In the environment, there are several cylinders or cubes of various colors and sizes and two surface materials (Metal/Rubber) stacked on the floor, just like in the usual STRIPS Blocksworld domain. The original environment used in SHRDLU contains shapes other than cubes such as pyramids, which are not stackable. While we do not use those unstackable shapes in the generators by default, it can be supported with a few modifications to the code.
Unlike the original blocksworld, three actions can be performed in this environment: move a block onto another stack or the floor, and polish/unpolish a block, i.e., change the surface of a block from Metal to Rubber or vice versa. All actions are applicable only when the block is on top of a stack or on the floor. The polish/unpolish
actions allow changes in the non-coordinate features of the object vectors, which adds additional complexity.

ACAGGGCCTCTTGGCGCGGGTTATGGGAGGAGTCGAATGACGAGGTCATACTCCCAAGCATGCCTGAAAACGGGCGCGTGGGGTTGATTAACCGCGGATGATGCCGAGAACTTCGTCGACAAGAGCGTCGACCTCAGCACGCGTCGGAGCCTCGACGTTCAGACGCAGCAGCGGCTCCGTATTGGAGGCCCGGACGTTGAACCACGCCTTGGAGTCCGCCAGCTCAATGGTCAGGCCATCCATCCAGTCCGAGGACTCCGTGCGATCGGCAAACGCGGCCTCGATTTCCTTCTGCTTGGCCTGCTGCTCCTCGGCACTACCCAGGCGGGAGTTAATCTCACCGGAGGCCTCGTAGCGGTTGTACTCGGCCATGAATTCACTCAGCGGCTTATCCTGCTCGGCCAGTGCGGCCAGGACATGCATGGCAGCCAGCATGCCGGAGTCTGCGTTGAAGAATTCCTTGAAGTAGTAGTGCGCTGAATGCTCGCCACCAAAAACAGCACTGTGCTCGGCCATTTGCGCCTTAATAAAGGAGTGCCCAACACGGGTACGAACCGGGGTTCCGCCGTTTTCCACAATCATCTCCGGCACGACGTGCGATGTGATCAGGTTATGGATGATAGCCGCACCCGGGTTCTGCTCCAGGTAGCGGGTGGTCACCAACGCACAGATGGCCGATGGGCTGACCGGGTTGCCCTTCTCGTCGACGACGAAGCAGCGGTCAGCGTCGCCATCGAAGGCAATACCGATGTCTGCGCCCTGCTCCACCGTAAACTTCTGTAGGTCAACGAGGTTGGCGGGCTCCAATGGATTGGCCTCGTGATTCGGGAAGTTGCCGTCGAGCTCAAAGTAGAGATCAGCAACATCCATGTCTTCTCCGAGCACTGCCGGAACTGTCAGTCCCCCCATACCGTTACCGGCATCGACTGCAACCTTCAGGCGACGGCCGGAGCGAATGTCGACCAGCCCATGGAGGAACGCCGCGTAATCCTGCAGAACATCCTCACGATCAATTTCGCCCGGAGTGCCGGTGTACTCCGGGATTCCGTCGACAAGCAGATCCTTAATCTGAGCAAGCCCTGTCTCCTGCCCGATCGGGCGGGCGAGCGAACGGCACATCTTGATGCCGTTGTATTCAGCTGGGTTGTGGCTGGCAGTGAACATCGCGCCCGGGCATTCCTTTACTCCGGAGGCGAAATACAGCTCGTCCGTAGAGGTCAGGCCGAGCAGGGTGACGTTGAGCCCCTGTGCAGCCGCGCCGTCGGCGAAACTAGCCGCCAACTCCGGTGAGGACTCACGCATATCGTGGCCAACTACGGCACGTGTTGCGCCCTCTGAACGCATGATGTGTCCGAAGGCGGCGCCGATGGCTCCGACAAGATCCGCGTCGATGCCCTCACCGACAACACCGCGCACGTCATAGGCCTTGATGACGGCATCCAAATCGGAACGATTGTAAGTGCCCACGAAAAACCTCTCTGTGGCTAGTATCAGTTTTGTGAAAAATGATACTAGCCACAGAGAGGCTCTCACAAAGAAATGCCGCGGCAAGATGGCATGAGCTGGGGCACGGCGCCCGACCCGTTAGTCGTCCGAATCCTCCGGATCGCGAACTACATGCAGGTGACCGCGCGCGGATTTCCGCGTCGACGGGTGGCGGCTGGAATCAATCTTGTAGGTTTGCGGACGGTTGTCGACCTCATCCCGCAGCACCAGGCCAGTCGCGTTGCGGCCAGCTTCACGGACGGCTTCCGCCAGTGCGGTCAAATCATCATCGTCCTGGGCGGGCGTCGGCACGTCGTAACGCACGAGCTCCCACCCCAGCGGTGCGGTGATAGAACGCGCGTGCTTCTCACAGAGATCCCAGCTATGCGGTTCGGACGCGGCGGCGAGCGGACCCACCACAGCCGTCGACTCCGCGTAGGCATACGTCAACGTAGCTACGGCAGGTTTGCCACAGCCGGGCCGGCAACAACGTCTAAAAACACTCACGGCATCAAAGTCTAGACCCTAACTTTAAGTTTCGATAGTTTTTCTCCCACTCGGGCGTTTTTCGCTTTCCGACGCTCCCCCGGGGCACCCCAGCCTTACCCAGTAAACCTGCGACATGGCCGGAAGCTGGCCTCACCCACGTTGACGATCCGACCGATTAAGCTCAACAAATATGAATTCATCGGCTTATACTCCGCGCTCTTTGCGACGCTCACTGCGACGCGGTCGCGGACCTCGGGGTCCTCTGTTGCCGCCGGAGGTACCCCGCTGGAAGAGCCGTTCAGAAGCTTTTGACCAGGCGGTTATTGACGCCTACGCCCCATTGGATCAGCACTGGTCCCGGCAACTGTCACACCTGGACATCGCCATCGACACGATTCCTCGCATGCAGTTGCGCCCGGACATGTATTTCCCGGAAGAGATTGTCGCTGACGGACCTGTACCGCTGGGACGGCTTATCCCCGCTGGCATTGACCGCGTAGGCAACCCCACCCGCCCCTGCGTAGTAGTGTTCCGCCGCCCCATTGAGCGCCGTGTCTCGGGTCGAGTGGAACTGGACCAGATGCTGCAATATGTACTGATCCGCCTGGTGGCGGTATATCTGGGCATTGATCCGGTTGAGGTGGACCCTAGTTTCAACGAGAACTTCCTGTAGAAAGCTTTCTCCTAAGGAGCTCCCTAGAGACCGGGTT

The dataset generator takes the number of blocks and the maximum number of stacks that are allowed in the environment. No two blocks are allowed to be of the same color, and no two blocks are allowed to have the same shape and size.
The generator produces a 300x200 RGB image and a state description which contains the bounding boxes (bbox) of the objects. Extracting these bboxes is an object recognition task we do not address in this paper, and ideally, should be performed by a system like YOLO [Redmon, Divvala, Girshick, FarhadiRedmon et al.2016].
The generator comes with a postprocessing program, which extracts and resizes the image patches in the bboxes to 32x32 RGB. It stores the image patches as well as the bbox vector in a single, compressed Numpy format (.npz) which is easily loaded from a python program environment. The agent that performs a Machine Learning task on this environment is allowed to take the original rendering as well as this segmented dataset.